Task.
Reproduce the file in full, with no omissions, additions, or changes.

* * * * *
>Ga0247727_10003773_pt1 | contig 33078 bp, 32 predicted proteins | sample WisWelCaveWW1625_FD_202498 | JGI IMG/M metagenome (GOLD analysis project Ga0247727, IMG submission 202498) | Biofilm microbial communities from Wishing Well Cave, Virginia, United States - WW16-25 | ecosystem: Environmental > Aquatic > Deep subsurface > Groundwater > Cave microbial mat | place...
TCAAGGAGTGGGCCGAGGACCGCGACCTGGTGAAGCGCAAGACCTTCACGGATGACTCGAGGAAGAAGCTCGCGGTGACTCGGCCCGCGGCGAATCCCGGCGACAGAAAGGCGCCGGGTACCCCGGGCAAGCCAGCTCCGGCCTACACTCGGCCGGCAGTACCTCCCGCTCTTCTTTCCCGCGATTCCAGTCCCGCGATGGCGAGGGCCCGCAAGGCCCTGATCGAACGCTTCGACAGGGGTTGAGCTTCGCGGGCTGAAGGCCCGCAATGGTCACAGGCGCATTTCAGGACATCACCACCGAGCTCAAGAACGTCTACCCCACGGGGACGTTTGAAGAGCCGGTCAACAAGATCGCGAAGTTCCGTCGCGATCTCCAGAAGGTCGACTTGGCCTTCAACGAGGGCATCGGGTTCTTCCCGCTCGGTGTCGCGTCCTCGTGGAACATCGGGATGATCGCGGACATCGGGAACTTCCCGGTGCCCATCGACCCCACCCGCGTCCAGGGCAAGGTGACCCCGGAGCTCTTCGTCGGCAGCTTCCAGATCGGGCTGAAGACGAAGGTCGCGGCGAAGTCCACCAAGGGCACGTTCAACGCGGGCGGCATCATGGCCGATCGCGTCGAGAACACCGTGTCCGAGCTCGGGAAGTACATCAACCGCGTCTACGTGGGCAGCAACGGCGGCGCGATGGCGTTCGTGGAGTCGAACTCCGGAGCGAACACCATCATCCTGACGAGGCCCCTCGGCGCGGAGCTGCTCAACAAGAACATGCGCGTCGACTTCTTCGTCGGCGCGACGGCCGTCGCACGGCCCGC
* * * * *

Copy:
>Ga0247727_10003773_pt1 | contig 33078 bp, 32 predicted proteins | sample WisWelCaveWW1625_FD_202498 | JGI IMG/M metagenome (GOLD analysis project Ga0247727, IMG submission 202498) | Biofilm microbial communities from Wishing Well Cave, Virginia, United States - WW16-25 | ecosystem: Environmental > Aquatic > Deep subsurface > Groundwater > Cave microbial mat | place...
TCAAGGAGTGGGCCGAGGACCGCGACCTGGTGAAGCGCAAGACCTTCACGGATGACTCGAGGAAGAAGCTCGCGGTGACTCGGCCCGCGGCGAATCCCGGCGACAGAAAGGCGCCGGGTACCCCGGGCAAGCCAGCTCCGGCCTACACTCGGCCGGCAGTACCTCCCGCTCTTCTTTCCCGCGATTCCAGTCCCGCGATGGCGAGGGCCCGCAAGGCCCTGATCGAACGCTTCGACAGGGGTTGAGCTTCGCGGGCTGAAGGCCCGCAATGGTCACAGGCGCATTTCAGGACATCACCACCGAGCTCAAGAACGTCTACCCCACGGGGACGTTTGAAGAGCCGGTCAACAAGATCGCGAAGTTCCGTCGCGATCTCCAGAAGGTCGACTTGGCCTTCAACGAGGGCATCGGGTTCTTCCCGCTCGGTGTCGCGTCCTCGTGGAACATCGGGATGATCGCGGACATCGGGAACTTCCCGGTGCCCATCGACCCCACCCGCGTCCAGGGCAAGGTGACCCCGGAGCTCTTCGTCGGCAGCTTCCAGATCGGGCTGAAGACGAAGGTCGCGGCGAAGTCCACCAAGGGCACGTTCAACGCGGGCGGCATCATGGCCGATCGCGTCGAGAACACCGTGTCCGAGCTCGGGAAGTACATCAACCGCGTCTACGTGGGCAGCAACGGCGGCGCGATGGCGTTCGTGGAGTCGAACTCCGGAGCGAACACCATCATCCTGACGAGGCCCCTCGGCGCGGAGCTGCTCAACAAGAACATGCGCGTCGACTTCTTCGTCGGCGCGACGGCCGTCGCACGGCCCGC